Intentional Touch Shows Benefits for the Toucher

Intentional Touch Shows Benefits for the Toucher

Photo Credit: Fuse/Thinkstock

We all know the power of touch. Beginning at birth, physical touch is paramount in the health of a newborn and that desire for loving touch remains throughout our entire life. The benefits of getting a massage, being touched lovingly, cuddled and caressed are evident —but new research suggests that it may be even more pleasurable to the one giving the touch than even the receiver.

Have you ever noticed that people’s skin seems to feel softer than yours? Well, this new study published in the Cell Press journal Current Biology says that may be a complete illusion.

In the series of studies lead by Aikaterini Fotopoulou at the University College London, participants consistently ranked the skin of another person as feeling softer than their own, whether or not that was really the case. Researchers believe this illusion may be an evolutionary catalyst to ensure that humans create social bonds through touch.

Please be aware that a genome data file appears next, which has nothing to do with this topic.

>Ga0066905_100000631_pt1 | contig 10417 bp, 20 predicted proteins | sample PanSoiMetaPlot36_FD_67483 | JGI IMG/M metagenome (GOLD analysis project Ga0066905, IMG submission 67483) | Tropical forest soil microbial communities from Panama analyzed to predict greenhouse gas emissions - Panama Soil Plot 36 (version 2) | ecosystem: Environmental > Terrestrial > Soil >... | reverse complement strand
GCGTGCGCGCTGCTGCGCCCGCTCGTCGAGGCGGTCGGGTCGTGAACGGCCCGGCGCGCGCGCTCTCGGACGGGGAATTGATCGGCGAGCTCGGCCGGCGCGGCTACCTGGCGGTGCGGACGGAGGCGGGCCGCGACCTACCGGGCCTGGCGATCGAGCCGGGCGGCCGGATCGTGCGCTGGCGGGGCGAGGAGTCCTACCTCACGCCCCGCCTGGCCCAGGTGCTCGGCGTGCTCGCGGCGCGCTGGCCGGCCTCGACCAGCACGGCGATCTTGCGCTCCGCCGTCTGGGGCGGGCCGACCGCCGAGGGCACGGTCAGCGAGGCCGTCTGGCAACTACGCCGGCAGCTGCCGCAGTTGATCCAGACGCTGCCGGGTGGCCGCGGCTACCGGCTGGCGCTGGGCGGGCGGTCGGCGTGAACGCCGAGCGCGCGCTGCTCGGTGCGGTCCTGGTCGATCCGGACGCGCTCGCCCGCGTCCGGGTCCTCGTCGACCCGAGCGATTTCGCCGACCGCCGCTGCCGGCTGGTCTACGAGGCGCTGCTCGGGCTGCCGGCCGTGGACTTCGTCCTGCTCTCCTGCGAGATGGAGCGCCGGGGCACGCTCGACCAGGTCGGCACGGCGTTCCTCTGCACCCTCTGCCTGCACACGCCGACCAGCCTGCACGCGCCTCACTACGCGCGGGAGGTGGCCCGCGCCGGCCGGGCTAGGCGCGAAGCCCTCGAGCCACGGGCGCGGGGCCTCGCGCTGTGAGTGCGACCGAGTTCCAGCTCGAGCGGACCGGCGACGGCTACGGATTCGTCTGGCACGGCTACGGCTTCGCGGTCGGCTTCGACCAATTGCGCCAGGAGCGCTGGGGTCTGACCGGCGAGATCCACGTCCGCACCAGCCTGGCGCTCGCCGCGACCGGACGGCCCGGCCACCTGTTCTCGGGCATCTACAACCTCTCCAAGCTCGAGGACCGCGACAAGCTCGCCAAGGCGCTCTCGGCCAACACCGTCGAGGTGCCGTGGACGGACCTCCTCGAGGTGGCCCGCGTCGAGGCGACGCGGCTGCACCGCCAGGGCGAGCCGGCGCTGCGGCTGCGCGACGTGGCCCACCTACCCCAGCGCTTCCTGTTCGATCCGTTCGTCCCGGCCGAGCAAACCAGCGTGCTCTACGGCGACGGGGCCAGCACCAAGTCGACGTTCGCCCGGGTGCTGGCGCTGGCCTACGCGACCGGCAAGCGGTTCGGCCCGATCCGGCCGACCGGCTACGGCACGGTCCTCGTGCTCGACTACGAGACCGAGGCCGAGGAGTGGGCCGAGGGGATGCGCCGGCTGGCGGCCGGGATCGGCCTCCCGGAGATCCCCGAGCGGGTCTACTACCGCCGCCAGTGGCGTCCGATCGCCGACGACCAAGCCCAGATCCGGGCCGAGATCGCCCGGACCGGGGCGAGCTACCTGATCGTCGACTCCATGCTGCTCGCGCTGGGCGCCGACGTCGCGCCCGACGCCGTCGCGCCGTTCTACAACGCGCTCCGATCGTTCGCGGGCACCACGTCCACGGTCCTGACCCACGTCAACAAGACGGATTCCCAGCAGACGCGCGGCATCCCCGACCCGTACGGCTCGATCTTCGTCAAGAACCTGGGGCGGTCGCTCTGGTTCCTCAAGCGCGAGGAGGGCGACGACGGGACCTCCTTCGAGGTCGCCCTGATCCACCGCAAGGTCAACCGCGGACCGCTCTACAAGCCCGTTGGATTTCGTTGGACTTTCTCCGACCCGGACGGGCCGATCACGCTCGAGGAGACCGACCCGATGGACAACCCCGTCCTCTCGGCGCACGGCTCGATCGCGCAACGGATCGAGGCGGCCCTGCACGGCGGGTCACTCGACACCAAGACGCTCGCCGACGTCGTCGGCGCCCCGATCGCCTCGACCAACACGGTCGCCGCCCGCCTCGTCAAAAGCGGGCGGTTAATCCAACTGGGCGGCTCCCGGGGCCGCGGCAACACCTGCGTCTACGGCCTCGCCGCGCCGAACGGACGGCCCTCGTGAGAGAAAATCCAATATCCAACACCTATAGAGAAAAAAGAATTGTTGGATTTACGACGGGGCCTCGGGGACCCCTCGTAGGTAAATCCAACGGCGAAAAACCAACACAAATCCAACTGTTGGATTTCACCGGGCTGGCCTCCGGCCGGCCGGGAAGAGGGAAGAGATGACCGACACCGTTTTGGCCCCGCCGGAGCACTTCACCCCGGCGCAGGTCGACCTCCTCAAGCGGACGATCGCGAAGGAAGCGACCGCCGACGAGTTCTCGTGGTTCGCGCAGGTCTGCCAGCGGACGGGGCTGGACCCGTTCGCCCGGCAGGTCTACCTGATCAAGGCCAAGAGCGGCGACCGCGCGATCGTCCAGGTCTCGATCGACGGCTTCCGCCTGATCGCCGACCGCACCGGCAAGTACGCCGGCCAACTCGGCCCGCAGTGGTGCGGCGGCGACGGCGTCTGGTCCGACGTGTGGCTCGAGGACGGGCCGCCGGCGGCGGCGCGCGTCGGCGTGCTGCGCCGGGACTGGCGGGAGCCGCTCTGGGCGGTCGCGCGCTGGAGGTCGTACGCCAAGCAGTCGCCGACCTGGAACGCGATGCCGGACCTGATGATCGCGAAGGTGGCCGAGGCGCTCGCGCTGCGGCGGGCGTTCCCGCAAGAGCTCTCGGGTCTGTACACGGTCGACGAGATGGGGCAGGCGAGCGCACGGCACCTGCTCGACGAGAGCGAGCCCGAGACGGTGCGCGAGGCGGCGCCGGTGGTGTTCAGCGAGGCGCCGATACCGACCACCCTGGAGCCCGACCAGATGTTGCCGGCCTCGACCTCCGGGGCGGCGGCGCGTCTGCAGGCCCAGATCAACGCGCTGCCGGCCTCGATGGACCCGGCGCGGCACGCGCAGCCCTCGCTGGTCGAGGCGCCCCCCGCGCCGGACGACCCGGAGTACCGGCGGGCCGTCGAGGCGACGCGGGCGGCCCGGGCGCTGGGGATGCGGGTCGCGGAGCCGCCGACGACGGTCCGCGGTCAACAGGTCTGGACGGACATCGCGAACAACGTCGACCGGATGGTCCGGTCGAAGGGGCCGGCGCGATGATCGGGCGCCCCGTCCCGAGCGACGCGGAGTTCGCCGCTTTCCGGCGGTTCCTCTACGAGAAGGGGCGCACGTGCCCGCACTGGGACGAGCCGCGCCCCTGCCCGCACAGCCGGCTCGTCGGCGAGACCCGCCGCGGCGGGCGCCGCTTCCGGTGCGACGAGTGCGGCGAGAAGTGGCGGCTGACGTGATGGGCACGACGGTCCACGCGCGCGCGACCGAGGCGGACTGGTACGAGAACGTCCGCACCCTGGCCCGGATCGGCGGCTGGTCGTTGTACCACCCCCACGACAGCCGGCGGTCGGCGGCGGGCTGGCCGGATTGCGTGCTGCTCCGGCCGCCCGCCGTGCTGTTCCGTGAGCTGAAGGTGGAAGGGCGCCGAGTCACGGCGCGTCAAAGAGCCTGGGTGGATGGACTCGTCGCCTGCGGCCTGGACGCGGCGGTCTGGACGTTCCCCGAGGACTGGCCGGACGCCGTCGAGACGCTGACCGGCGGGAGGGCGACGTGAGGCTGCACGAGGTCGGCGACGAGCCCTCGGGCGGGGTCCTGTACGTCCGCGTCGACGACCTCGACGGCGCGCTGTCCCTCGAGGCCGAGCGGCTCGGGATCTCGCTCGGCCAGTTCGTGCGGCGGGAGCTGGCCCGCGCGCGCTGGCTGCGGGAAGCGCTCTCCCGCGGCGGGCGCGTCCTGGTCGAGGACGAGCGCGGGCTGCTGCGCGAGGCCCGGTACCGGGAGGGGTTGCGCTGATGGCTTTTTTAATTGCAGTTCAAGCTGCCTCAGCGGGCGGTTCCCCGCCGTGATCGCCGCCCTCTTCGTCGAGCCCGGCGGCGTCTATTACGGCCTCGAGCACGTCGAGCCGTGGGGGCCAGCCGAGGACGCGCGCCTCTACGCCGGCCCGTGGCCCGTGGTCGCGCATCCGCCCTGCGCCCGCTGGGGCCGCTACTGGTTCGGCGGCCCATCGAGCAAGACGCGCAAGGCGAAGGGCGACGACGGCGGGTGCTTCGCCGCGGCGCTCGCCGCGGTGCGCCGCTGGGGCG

"What is intriguing about the illusion is its specificity," reported Antje Gentsch, one of the studies other researchers. "We found the illusion to be strongest when the stroking was applied intentionally and according to the optimal properties of the specialized system in the skin for receiving affective touch."

Slow, gentle caressing in intimate relationships was the marker that developed the pleasure associates with giving touch. This is what researchers are calling the "social softness illusion" in the experience of the toucher. The areas of the body as well as the stroking speed that are most likely to cause pleasure to the receiver, also have an exaggerated effect on the touch-giver.

"The illusion reveals a largely automatic and unconscious mechanism by which 'giving pleasure is receiving pleasure' in the touch domain," says Fotopoulou. The researchers say the psychological effects of actively touching others has been largely overlooked 'til now.

Some studies done in the past showed that softness and smoothness cause the areas of the brain associated with emotion and reward to fire off. Which ultimately means that this "softness illusion," when touching others, creates apparent benefits for the toucher (and acts as a "social bonding" or "glue" to one another).

The researchers say, for example, that the effect that caressing a baby softly has on the mother, brings about apparent tactile pleasure that far exceeds any other thoughts or feelings she may have during that moment.

According to some polls, massage therapy is one of the "happiest" and most satisfying jobs. I've always noticed how my fellow massage therapists have stayed healthy, happy and extremely resilient when actively working in the healing arts. May there be some correlation here? I think yes.

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